Japanese thoughts

The many similarities between Japanese and Tamil expressions


According to Prof. Susumu Ohno, many Japanese words have been derived from the Dravidian language Tamil. According to him besides sharing a lot of similarities in grammar, words such as “tanoshii” (adjective meaning fun) and “hanasu” (verb meaning talk) have similar sounding words in Tamil. The similar sounding words in Tamil that Prof. Ohno had in mind was probably “khushi” and “pesu” respectively. They rhyme  alright!

Not sure how much of the above theory is correct. But, there are some undeniably interesting similarities in the way Tamil and Japanese are spoken. For starters the sentence structure is the same. Like Japanese, Tamil too follows the Subject-Object-Verb pattern.

Here are a few things that are expressed in the same way in both these languages:

  • The expression, “kono kusuri wa kikimasu ka” means “is this medicine effective?”. But when spoken this sentence can be taken to mean “will this medicine listen” – “kikimasu” means “listen” although while writing,  the kanji 効 (meaning effective) is used and not the kanji 聞(meaning listen). In Tamil too, we say “Indha marundhu kekuma” which literally means “will this medicine listen”.
  • When you want to say “try this chocolate” in Japanese, you’d say “kono chocoreto wo tabete mite” which literally means “Eat and see”. In Tamil too, we say “Saptu paar” which means “Eat and see”.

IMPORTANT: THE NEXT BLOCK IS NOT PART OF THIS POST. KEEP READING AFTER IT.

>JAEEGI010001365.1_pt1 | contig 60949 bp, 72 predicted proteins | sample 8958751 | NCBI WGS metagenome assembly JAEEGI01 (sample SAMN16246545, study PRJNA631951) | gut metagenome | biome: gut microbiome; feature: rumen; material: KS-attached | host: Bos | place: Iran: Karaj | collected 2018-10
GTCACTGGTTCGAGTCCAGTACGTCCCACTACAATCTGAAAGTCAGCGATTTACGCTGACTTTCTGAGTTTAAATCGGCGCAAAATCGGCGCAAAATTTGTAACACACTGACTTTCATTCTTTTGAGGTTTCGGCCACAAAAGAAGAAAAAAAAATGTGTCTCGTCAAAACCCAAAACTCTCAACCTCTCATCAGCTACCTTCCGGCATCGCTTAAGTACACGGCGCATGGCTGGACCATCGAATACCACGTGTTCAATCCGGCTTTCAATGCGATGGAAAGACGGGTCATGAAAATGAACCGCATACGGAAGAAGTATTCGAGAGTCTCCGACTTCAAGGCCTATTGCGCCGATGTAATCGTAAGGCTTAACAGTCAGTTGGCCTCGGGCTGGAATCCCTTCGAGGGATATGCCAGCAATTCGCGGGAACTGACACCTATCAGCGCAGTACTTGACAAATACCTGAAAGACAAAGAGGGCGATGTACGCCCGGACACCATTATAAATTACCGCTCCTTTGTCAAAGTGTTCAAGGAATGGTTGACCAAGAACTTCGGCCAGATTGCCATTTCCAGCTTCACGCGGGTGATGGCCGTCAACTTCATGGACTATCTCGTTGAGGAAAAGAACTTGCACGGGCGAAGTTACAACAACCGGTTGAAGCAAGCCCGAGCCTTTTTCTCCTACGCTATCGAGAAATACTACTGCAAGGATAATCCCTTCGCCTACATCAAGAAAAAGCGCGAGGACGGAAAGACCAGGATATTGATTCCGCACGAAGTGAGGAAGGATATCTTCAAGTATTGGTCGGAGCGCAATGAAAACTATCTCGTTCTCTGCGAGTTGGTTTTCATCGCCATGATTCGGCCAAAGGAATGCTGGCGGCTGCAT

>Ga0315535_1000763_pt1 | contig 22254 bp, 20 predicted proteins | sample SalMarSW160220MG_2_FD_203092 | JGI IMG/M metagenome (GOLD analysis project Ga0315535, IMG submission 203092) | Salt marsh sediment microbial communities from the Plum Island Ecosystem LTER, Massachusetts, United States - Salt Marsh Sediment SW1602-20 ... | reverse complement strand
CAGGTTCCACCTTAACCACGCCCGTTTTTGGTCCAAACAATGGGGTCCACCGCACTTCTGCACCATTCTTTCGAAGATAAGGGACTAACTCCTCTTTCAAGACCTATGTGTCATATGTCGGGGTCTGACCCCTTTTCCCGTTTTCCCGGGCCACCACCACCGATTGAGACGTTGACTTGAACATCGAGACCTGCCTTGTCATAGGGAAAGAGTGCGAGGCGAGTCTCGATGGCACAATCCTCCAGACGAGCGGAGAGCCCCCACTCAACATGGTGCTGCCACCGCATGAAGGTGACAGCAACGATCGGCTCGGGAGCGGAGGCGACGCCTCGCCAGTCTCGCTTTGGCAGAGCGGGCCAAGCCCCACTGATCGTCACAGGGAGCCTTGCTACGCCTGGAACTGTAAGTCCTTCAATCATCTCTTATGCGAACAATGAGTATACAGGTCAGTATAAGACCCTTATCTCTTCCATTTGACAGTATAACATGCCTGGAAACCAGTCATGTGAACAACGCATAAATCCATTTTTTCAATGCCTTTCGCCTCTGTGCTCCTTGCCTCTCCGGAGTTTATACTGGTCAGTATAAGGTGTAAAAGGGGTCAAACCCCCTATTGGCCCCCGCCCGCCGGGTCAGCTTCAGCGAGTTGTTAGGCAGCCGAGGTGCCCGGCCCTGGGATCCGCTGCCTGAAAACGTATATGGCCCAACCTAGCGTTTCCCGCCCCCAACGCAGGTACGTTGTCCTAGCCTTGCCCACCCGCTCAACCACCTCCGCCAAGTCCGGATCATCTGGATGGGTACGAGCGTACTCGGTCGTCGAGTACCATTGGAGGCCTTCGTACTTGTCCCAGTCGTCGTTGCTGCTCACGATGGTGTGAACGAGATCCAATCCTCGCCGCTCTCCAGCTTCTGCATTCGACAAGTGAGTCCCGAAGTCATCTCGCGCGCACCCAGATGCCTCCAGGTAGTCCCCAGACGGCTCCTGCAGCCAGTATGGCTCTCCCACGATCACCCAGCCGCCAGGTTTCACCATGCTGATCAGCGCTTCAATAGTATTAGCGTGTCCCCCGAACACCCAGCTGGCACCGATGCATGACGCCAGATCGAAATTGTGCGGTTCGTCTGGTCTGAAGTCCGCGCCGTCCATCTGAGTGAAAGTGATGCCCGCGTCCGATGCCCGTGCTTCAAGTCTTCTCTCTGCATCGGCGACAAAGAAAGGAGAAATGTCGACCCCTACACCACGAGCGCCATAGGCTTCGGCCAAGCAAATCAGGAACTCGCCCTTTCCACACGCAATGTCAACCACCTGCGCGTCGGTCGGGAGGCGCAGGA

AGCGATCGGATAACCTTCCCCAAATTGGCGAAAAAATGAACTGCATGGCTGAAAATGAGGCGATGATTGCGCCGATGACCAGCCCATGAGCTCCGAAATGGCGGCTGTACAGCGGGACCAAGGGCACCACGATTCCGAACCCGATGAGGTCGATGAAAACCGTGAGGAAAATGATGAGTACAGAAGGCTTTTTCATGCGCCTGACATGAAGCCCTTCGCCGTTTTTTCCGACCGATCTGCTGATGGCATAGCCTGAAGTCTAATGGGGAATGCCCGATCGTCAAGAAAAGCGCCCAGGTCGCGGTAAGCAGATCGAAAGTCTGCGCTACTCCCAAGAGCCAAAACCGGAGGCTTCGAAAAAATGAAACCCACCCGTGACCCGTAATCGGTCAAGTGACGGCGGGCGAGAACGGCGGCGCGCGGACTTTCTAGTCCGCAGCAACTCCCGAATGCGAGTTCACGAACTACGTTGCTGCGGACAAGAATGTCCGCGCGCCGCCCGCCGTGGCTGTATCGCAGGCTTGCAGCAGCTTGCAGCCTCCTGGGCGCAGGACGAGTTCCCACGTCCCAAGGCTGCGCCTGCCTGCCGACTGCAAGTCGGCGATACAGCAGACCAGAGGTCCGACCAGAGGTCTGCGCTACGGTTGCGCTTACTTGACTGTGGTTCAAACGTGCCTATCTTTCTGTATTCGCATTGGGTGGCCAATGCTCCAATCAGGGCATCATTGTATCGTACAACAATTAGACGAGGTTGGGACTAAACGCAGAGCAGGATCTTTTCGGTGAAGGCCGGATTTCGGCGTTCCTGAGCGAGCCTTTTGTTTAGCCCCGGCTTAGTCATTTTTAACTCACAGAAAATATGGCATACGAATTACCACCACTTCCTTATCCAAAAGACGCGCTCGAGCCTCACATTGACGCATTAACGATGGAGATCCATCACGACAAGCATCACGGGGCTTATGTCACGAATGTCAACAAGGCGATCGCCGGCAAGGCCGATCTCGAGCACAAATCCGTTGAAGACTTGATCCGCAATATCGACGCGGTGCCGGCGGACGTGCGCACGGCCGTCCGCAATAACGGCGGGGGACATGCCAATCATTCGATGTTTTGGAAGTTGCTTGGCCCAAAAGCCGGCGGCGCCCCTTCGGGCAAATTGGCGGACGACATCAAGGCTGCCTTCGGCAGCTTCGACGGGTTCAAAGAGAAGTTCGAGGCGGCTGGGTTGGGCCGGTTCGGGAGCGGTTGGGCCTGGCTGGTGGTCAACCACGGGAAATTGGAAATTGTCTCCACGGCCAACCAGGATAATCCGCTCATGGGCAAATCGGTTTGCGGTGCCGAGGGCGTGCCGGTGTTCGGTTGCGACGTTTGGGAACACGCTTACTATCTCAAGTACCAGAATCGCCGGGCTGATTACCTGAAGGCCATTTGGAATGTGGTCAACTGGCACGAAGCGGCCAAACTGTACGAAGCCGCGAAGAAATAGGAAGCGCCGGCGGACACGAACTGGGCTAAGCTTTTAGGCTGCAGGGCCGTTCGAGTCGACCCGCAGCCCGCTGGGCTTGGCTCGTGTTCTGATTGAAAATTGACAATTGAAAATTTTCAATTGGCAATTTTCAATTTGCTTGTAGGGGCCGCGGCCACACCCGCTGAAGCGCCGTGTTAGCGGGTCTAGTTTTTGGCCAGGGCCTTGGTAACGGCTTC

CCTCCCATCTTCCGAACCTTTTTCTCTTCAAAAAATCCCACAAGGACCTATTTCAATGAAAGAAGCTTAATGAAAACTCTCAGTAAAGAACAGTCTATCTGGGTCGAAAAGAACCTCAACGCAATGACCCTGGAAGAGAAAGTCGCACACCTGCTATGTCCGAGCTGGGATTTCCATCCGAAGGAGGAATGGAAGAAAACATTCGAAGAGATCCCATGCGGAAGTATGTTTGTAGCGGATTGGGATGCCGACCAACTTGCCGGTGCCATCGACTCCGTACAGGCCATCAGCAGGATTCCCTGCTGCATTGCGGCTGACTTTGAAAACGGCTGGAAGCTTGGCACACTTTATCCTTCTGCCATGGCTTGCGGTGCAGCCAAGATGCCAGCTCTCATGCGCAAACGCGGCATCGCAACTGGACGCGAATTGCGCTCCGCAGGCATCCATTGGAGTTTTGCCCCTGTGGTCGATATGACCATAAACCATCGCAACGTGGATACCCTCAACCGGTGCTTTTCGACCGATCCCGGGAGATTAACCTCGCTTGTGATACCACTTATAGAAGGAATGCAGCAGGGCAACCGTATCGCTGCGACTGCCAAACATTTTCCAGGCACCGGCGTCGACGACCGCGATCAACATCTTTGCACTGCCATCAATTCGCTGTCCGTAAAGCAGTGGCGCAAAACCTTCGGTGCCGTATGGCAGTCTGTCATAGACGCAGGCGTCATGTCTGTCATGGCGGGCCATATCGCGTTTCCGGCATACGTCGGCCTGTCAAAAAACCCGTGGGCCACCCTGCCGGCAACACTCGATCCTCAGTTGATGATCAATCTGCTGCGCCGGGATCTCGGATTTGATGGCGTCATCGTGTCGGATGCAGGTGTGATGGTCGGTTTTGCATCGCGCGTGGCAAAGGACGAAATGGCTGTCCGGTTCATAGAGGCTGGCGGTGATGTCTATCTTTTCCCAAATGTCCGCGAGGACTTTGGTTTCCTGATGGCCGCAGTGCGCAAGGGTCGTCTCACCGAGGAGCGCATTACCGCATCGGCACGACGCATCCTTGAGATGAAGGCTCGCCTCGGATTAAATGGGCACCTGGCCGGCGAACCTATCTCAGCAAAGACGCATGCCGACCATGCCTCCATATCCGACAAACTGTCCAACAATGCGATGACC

• When you leave home, you’d tell the folks at home “poitu varen” in Tamil which when translated would mean “I’ll go (now) and come(back)”. In Japanese you have “Itte kimasu”.
  • When you are stepping out for a bit, say to buy something, you’d say “vaangitu varen” in Tamil which in English would be “I will buy and come(return)”. The Japanese say “Katte kimasu” which means the same thing.
  • When you do something (say teach something) for someone, you say “solli kudupen” in Tamil which means “teach and give” and in Japanese you say “Oshiete agemasu” where “agemasu” means give.
  • When you keep something ready or when you do something for a future use, like for e.g. buying a ticket for a trip, you’d say “Katte okimasu” in Japanese which literally means ” buy and keep” in English. In Tamil too, we have same expression “vaangi vekkaren”.

So many, right? There are more am sure. These expressions make no sense when literally translated in to English. Japanese language can certainly seem more challenging to an English speaker.


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